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Richard Spencer banned from Charlottesville university after last year’s Unite the Right protest

UVA president Jim Ryan said the ban against the white nationalist was an effort at "ensuring the safety of our community."

GAINESVILLE, FL - OCTOBER 19:  White nationalist Richard Spencer, who popularized the term "alt-right" speaks during a press conference at the Curtis M. Phillips Center for the Performing Arts on October 19, 2017 in Gainesville, Florida. Spencer delivered a speech on the college campus, his first since he and others participated in the "Unite the Right" rally, which turned violent in Charlottesville, Virginia.  (Photo by Joe Raedle/Getty Images)
GAINESVILLE, FL - OCTOBER 19: White nationalist Richard Spencer, who popularized the term "alt-right" speaks during a press conference at the Curtis M. Phillips Center for the Performing Arts on October 19, 2017 in Gainesville, Florida. Spencer delivered a speech on the college campus, his first since he and others participated in the "Unite the Right" rally, which turned violent in Charlottesville, Virginia. (Photo by Joe Raedle/Getty Images)

White nationalist Richard Spencer has been barred from his alma matter after the University Virginia issued trespass warnings against him and nine other white nationalists who participated in last year’s Unite the Right rally in Charlottesville, VA.

The no-trespass orders, which are valid for four years, were announced after the UVA police department concluded a year-long investigation to identify individuals who either committed or conspired to commit acts of violence or aggression on University grounds.

“We have drawn a distinction between free speech and conduct that is aimed to intimidate others and promote violence,” UVA Chief of Police Tommye Sutton said in a statement.

“Such conduct and intimidation will not be tolerated.” Spencer said that he know immediate plans to return to UVA and engage in “activism” there.

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According to police, Spencer was banned after taking credit for “defeating” counter-protesters and organizing a torch-lit march across campus which culminated in him giving a speech next to a statue of Thomas Jefferson.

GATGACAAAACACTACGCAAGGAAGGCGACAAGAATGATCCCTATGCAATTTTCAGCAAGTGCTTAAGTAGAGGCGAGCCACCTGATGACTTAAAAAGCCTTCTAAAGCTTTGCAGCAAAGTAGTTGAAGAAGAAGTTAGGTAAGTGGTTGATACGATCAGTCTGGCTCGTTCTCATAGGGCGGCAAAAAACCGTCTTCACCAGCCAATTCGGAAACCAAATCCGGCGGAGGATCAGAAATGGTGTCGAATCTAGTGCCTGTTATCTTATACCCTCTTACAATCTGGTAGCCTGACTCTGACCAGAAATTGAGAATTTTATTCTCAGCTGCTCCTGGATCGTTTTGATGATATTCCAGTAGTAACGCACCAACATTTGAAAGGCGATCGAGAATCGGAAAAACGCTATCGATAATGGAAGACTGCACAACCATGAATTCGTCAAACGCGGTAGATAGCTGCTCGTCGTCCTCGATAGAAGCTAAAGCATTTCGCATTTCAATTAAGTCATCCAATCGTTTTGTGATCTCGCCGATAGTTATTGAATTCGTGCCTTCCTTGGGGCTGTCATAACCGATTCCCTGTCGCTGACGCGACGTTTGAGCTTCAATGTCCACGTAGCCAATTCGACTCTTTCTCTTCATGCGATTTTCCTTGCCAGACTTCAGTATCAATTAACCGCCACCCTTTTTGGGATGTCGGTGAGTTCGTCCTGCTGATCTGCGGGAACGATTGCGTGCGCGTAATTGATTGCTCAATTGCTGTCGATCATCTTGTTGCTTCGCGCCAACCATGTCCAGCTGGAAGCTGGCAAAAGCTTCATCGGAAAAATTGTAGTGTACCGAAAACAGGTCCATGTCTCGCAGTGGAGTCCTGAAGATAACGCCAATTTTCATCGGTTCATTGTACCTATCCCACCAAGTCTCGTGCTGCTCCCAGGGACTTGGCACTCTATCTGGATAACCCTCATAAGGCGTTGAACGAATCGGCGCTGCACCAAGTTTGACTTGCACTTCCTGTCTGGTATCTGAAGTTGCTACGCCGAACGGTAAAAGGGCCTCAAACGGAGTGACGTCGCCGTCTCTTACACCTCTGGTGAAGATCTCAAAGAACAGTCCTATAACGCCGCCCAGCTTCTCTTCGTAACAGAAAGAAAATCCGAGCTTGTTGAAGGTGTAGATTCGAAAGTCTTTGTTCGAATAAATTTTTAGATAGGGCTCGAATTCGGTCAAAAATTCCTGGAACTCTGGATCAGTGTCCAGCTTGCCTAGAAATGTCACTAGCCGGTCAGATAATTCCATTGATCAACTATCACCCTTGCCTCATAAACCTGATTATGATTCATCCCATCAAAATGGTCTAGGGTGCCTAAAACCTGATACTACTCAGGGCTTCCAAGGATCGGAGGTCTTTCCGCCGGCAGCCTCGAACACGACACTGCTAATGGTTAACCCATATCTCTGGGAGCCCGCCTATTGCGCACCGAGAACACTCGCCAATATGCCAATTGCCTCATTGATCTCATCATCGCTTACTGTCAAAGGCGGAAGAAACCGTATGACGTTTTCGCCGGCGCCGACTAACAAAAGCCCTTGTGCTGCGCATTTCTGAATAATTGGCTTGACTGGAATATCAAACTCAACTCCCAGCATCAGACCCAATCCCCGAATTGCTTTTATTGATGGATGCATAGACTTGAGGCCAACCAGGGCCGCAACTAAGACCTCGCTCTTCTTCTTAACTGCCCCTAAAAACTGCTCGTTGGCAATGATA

Among the others also banned from campus are four members of the white supremacist Rise Above Movement, a group from California who hit with federal riot charges earlier this month.

On Wednesday, that group’s leader, Robert Rundo, was indicted on federal conspiracy charges. Rundo had initially fled the country for Central America, before being sent back to California where he was promptly arrested at Los Angeles International Airport.

It’s been a tough year for Richard Spencer ever since the Unite the Right rally made him an infamous figure. His nationwide college speaking tour imploded thanks to counter-protesters and poor attendance, has been de-platformed from multiple online fundraising websites and is staring down a lawsuit against him an other neo-Nazis who attended the Charlottesville march.  In July he was also kicked out of Poland after the European Union banned him from travelling to the EU.

On Tuesday, it also emerged that Richard Spencer’s wife was filing for divorce, accusing him of being abusive towards her. In court documents first obtained by Buzzfeed News, Spencer’s wife Nina Kouprianova alleged multiple instance of physical abuse. Among them was an incident where Spencer smashed Kouprianova’s head into the floor, and another when he beat her while she was carrying Spencer’s second child. Spencer also allegedly kept a loaded weapon in his house which was accessible by children.

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In a statement to Buzzfeed News, Spencer said that he “disputed many of her assertions” and added that he “denies each, every and all allegations.”